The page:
Utley is only experiencing pain with running and with various aspects of fielding but is still able to work on hitting. With Opening Day still a month away, this injury is nothing to get too worked up about. Yet. Should the issue linger and require anti-inflammatory injections or surgery, Utley’s value would take a hit. However it is likely the Phillies are just playing it safe with their star and allowing him to properly recuperate prior to the start of the regular season. Utley remains a top second baseman especially when you consider that aside from Robinson Cano, the other elite second basemen including Dustin Pedroia (surgical screw in foot), Ian Kinsler (ankle and groin issues), and Rickie Weeks (wrist issues), have all had injury concerns in recent seasons. 

Adrian Beltre 

The Rangers are playing it safe as well liming the activity of their big offseason acquisition as Beltre recover from a right Grade I calf strain.  
The calf is a muscle complex made up of the gastrocnemius and soleus muscles. Together these muscles work to point the toes in a motion known as plantar flexion. They also play a key role in jumping and running, particularly during acceleration.

Beltre does not seem overly concerned and even went as far to say that he could probably play through the injury if it was the middle of the season. Instead, Beltre will be limited in his activities for another week to 10 days.  

However, even though Beltre may not be worried, fantasy owners would be wise to be apprehensive. Calf strains are notoriously tricky injuries and often affect other areas of the body, particularly the hamstrings. For example, Jimmy Rollins and Manny Ramirez both missed significant time last season while dealing with calf and hamstring issues in the same leg, and there are several good reasons that lead us to believe the problems are connected.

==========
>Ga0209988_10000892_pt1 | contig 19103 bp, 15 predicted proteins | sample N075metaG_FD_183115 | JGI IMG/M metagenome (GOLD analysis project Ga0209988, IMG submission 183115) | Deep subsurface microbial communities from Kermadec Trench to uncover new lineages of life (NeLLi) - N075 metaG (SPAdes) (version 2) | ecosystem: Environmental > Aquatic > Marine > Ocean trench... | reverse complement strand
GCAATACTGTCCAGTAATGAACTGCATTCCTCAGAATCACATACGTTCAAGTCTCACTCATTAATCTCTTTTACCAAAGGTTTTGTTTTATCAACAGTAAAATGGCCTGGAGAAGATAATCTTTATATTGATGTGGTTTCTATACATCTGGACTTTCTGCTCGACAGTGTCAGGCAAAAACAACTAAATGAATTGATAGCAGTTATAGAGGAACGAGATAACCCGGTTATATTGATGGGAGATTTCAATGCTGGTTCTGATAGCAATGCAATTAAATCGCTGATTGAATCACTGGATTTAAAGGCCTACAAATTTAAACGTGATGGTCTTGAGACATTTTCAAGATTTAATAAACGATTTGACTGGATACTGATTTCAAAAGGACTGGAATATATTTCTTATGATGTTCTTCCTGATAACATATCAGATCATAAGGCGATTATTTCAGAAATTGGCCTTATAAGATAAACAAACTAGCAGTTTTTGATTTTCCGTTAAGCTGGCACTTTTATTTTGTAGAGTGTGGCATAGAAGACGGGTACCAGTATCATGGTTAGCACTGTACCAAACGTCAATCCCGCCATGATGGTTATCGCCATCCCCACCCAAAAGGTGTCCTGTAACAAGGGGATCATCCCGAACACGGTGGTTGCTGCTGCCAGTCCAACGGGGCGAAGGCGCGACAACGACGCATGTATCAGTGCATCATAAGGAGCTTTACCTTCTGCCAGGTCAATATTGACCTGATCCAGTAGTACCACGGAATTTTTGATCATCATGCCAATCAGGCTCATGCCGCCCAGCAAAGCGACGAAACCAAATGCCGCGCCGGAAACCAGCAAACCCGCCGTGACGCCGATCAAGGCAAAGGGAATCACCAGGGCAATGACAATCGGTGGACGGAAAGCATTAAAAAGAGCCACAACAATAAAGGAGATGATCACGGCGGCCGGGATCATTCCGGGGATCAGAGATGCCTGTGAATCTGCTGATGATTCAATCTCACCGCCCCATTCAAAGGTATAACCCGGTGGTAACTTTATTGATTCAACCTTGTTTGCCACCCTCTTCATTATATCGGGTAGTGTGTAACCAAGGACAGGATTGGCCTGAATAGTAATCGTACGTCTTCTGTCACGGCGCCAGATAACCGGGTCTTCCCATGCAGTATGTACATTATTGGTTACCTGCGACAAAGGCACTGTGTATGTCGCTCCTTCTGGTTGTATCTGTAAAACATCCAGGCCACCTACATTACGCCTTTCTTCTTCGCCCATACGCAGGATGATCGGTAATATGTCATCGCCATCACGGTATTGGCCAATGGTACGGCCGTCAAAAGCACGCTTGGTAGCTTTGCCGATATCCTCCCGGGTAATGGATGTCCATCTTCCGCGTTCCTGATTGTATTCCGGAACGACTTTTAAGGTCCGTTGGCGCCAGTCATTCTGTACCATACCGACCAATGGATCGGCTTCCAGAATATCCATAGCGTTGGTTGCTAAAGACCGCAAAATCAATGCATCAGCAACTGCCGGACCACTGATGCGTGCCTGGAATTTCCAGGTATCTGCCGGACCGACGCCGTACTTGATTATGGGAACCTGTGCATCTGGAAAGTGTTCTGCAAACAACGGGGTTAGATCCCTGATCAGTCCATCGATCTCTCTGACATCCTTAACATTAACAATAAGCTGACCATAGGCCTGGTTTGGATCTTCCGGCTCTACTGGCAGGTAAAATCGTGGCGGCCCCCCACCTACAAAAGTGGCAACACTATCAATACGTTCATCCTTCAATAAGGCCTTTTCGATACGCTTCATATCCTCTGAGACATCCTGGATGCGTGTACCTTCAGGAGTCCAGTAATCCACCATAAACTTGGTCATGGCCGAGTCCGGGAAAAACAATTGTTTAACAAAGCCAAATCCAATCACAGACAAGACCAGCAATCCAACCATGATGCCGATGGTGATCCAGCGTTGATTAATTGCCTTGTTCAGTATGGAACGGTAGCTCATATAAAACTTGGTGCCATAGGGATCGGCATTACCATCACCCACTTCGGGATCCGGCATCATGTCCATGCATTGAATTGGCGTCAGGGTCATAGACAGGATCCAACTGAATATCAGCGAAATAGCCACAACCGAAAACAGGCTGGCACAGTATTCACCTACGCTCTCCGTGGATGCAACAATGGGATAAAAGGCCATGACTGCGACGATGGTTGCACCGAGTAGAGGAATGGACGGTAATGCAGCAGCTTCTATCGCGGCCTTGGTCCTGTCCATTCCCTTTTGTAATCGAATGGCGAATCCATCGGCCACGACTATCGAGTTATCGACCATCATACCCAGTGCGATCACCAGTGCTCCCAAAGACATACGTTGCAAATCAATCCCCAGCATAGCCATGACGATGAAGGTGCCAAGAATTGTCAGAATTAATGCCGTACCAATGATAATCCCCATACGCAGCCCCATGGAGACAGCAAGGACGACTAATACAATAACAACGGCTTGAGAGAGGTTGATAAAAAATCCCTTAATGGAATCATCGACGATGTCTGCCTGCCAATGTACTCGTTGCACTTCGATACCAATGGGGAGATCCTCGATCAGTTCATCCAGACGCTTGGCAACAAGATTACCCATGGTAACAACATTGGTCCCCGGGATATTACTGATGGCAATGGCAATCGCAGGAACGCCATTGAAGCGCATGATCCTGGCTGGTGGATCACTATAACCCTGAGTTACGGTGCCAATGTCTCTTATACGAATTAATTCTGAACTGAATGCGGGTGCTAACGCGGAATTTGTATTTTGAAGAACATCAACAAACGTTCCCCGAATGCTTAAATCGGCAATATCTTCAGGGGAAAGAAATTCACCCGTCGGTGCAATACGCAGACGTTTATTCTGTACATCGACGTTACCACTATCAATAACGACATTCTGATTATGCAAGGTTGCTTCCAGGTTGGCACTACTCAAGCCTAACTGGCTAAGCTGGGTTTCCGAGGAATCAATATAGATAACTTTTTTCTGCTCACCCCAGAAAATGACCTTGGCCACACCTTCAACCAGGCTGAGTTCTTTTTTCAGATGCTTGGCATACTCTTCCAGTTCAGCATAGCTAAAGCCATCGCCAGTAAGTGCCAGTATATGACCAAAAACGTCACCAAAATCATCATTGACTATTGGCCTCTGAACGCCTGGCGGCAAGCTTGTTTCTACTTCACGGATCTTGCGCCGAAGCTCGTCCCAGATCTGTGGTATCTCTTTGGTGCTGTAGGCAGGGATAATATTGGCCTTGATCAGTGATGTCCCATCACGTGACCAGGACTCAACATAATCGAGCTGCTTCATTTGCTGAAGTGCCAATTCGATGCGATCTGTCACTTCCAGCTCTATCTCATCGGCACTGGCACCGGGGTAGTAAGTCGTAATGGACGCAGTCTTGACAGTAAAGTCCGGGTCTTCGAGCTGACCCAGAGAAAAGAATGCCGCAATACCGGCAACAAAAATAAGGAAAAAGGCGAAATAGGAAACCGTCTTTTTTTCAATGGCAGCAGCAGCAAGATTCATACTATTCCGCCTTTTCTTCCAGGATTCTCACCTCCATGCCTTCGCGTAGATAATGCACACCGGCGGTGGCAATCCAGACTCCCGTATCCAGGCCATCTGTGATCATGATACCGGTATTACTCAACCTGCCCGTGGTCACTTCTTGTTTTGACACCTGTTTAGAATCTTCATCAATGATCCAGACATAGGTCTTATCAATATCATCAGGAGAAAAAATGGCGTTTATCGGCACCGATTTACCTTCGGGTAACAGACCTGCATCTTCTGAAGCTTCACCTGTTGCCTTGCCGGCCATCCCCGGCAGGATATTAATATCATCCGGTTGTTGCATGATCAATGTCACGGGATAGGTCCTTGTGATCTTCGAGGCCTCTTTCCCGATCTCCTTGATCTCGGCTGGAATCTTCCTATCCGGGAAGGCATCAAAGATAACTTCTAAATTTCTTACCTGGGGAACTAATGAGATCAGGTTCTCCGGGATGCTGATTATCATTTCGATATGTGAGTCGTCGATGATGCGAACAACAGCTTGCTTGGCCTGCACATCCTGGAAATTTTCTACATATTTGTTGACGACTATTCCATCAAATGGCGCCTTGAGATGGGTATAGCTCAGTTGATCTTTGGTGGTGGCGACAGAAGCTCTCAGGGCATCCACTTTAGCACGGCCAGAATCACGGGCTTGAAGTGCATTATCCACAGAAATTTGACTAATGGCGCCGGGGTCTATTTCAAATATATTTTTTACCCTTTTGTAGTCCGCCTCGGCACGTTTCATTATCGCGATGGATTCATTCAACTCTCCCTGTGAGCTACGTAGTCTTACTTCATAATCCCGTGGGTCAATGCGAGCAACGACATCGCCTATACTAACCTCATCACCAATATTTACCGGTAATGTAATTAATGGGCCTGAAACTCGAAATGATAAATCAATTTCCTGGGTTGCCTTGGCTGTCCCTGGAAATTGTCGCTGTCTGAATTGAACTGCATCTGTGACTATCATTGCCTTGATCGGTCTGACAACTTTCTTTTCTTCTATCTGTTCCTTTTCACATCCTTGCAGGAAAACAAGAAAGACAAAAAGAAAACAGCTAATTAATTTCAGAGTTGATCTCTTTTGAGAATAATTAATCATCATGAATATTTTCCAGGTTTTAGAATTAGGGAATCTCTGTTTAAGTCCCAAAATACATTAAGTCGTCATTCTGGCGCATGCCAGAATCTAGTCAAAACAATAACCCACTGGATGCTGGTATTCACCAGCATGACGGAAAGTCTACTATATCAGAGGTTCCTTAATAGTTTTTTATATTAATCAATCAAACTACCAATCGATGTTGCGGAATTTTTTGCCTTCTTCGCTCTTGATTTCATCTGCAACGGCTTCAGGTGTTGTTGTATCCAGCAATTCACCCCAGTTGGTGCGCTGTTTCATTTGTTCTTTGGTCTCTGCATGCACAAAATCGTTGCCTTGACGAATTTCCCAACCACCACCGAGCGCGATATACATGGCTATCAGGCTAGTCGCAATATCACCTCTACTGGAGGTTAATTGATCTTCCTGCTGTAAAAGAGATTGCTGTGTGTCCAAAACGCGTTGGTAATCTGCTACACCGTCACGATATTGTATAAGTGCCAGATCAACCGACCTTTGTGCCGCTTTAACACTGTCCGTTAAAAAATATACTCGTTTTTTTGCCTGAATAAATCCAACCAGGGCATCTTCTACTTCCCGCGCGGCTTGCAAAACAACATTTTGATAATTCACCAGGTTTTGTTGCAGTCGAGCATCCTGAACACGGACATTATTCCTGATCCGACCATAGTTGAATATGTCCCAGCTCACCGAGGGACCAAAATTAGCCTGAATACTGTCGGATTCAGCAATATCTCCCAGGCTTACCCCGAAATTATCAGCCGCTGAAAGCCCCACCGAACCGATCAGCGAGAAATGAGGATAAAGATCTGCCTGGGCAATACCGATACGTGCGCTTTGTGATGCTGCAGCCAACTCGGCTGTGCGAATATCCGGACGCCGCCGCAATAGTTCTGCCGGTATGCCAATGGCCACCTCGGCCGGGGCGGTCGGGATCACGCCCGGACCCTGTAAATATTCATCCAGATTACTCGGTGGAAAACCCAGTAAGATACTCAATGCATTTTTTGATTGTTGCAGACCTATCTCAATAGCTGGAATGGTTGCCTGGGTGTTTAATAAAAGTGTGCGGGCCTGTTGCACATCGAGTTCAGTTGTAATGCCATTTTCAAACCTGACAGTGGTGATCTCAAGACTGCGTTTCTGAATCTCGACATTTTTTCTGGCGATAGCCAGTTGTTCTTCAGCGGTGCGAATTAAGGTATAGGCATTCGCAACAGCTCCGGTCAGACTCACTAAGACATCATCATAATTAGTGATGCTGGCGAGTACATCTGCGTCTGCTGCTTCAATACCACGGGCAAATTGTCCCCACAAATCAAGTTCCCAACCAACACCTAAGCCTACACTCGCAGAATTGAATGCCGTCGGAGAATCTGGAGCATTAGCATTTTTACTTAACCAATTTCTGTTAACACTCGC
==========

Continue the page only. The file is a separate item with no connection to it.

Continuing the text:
To begin, the origin of the calf complex is in close proximity to the insertion site of the hamstrings. Additionally both muscle groups work synergistically to bend the knee. Based on their location and slight co-dependence, it is easy to see how an injury or imbalance in one muscle group could directly alter and weaken the other. While there is no guarantee Beltre will be bothered by hamstring problems, he has increased the likelihood of one occurring.  

Third base isn’t quite as deep as it has been in the past so lowering Beltre in your rankings would be wise. If you do elect to invest in Beltre consider adding Michael Young or another proven veteran as third-base eligible insurance later in the draft. 
Shin-Soo Choo

Choo reported mild soreness in his left elbow and was held out of the spring training opener. He underwent a subsequent MRI that revealed no structural damage. The injury is worth monitoring since Choo underwent Tommy John in the same elbow in 2007, however the Indians do not believe the current soreness is related to his previous surgery. Instead they will limit his throwing over the next few days and place him on a throwing program intended to gradually increase the workload placed on his throwing arm. He remains a top-10 outfielder entering the season.